Pellegrini (2008), in his article “The Recess Debate: A Disjuncture between Educational Policy and Scientific Research,” notes that people have various attitudes to recess: while children regard it as the most enjoyable part of their school days, adults see recess as a distraction from education. The author outlines the position of critics and presents important evidence supporting the educational significance of recess and the value of play.
Pellegrini sees the arguments against recess as utilitarian. School administrators tend to reduce recess time or even remove it for the reason of its usefulness. I think that that kind of attitude is typical for some businessmen aimed at achieving results: they suppose that success depends only on time dedicated to work and fail to recognize the value of human factors such as span of attention or need to maintain motivation.
Pelligrini (2008) gives the example of superintendent Benjamin Canada’s proposal to replace recess with physical education to raise achievement scores. I agree that such classes could not be an appropriate replacement as they rarely offer to restore from concentrated work. In addition, numerous experiments support the claim that children are considerably more attentive after recess than before it. Comparing the two alternatives, I see that recess has certain benefits that physical education as an instructional discipline cannot give.
The opponents of recess also explain their position as an attempt to cope with bullying and aggression among children on the playground. It seems a rather erratic argument to me because children could face bullying everywhere. I suppose that aggressive behavior could not be explained by the fact that children have free time because it is a psychological and sociological issue. As Pelligrini (2008) notes, the problem could arise in any place that lacks adult supervision. Hence, the argument that recess fosters aggression appears unreliable.
To promote the benefits of recess, Pelligrini gives a wide range of trustworthy reasons. First, it is common recognition of our need to rest. Recess has always been an integral part of a school and working day due to a rational reason: a break can help maintain being productive. For example, Pellegrini (2008) talks about state restrictions for pilots and truckers on the length of time for long journeys. On this point, I would like to stress that contrary to adults, children get tired much faster. As studying at school requires being focused and productive, recess should provide children with essential free time.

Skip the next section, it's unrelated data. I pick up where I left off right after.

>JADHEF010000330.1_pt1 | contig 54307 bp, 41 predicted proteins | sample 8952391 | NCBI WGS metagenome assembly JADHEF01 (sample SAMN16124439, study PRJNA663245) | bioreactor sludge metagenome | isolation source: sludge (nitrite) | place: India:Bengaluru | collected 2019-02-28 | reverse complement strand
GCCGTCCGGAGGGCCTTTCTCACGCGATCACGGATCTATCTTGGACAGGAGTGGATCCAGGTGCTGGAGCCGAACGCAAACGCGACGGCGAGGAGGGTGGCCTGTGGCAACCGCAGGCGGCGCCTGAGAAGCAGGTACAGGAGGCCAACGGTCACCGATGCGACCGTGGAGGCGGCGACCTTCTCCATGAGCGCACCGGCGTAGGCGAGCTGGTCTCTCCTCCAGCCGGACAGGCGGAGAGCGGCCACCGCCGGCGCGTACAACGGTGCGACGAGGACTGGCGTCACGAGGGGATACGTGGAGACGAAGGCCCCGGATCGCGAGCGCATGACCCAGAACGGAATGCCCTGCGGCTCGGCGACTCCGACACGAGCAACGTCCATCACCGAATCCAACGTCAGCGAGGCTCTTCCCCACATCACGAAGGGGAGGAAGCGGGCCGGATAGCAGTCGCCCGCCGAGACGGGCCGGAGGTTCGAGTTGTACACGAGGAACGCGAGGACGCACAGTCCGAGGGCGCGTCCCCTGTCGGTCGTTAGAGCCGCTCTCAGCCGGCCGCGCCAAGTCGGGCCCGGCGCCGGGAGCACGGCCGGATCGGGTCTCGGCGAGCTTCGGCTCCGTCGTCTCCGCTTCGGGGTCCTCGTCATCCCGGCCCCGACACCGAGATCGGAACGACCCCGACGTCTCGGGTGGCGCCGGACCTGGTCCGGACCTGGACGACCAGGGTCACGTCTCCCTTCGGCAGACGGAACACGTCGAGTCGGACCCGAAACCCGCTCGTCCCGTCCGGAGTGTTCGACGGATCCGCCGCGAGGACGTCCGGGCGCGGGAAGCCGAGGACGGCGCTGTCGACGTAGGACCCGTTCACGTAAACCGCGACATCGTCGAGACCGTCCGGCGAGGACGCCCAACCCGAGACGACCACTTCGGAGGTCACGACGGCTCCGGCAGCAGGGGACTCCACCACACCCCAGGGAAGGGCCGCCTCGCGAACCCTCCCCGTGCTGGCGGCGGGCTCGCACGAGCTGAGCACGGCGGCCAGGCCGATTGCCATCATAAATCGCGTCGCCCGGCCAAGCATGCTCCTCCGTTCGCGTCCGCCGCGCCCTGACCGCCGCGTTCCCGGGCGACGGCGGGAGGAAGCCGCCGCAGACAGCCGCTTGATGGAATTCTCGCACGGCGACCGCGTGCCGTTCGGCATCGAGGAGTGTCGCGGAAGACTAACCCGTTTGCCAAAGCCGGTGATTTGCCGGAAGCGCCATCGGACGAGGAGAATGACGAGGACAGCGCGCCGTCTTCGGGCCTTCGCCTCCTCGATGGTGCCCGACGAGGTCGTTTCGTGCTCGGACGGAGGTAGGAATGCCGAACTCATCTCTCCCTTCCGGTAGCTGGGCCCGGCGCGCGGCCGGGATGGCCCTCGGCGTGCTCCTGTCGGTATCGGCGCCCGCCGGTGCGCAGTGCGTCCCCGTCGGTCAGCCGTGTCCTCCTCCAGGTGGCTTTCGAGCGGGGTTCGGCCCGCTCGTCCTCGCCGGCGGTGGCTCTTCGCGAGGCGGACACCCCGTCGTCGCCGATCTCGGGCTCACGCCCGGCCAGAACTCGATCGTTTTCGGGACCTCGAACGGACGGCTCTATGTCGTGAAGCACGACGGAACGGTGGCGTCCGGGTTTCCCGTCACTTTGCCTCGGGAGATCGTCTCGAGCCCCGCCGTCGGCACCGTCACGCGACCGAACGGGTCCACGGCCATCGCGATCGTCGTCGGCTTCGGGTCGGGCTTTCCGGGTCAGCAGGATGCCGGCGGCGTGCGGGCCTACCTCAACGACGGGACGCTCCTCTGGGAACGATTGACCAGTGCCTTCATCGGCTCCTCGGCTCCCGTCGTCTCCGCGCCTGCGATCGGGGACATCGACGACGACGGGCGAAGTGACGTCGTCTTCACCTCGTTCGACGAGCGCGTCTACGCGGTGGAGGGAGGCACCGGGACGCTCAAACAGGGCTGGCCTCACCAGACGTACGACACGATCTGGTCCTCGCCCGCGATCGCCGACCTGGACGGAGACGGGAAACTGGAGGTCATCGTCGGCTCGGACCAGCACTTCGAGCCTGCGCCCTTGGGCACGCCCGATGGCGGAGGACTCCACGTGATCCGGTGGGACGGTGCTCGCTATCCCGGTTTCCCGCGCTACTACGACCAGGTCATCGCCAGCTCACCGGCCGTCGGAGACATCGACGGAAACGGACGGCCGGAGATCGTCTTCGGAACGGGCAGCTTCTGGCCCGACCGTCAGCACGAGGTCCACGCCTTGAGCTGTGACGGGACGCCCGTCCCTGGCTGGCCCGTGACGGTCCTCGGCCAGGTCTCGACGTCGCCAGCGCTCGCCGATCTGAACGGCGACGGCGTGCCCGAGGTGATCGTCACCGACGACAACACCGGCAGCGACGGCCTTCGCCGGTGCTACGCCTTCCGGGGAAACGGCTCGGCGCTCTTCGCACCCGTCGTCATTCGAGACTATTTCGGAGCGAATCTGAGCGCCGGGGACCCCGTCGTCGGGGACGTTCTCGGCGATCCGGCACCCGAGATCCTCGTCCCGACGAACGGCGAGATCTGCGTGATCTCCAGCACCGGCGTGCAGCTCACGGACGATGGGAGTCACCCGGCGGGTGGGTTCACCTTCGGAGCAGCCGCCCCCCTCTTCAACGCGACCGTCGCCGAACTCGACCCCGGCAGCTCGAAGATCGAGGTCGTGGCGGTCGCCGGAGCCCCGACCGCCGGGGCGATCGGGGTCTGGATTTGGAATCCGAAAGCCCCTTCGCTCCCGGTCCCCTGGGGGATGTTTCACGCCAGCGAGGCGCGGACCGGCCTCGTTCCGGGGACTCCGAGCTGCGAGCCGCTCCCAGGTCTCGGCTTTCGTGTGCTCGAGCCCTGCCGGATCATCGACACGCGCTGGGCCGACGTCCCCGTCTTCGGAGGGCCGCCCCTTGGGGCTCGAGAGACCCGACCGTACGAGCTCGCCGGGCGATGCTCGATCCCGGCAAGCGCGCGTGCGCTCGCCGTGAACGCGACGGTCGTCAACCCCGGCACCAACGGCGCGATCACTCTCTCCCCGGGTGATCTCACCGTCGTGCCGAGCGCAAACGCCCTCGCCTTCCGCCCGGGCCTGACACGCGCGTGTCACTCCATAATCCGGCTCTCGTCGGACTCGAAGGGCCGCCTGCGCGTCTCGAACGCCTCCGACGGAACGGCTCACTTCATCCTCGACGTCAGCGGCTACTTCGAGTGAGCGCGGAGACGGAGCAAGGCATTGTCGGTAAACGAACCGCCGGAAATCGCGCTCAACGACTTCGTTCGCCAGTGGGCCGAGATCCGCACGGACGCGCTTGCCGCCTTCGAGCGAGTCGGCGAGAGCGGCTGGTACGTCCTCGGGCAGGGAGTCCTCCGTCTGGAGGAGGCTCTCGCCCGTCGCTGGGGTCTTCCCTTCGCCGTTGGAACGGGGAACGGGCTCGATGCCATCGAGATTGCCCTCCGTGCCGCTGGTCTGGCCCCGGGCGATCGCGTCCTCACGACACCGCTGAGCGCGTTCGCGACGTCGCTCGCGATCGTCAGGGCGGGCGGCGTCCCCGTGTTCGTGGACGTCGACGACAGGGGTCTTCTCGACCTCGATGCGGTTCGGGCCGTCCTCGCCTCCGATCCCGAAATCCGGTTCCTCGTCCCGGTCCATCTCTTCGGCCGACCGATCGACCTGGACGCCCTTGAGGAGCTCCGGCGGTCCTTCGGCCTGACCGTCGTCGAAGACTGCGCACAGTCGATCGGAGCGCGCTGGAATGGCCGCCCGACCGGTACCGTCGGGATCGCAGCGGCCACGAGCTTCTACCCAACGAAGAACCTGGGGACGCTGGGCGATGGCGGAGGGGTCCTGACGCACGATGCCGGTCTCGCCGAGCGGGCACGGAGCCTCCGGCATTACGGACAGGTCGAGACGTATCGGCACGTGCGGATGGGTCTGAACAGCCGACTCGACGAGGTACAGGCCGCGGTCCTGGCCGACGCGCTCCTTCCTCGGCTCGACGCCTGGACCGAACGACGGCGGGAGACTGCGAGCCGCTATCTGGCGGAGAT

The value of free time relates to the advantages of distributed practice for younger children. Pelligrini (2008), in his article, refers to plenty of evidence that if a task is distributed in time, children show better results. The spacing effect makes the work less boring and helps children facilitate their attention. According to Bjorklund’s theory of “cognitive immaturity,” younger children perform better if they have breaks between cycles of focused work due to the nervous system’s immaturity to resist task-irrelevant interference. I believe it is common to offer younger children shorter lessons, tasks that require less time to perform or break a large assignment into simple little steps. Therefore, recess is strongly supported by cognitive scientists and educators.
The additional argument provided by Pelligrini has ties with the inability of standardized tests to evaluate the readiness of children to go to primary school. Since children show unreliable test results, teachers should apply a range of assessment strategies. At the same time, kids could show high levels of social cognitive competence on the playground, which tells a lot about their potential. I think that is the reason why recess has an educational value.
In conclusion, I recognize that the benefits of recess are powerful and convincing enough to reassure critics who claim that recess should be shortened or eliminated. Pelligrini, in his article, successfully refutes the arguments of opponents and gives striking evidence of recess advantages for attention distribution, productivity maintenance, and social skill training. Recess activities such as play should be reconsidered as integral parts of children’s learning and social-cognitive development.
Pellegrini, A. D. (2008). The recess debate: A disjuncture between educational policy and scientific research. American Journal of Play, 1(2), 181-191.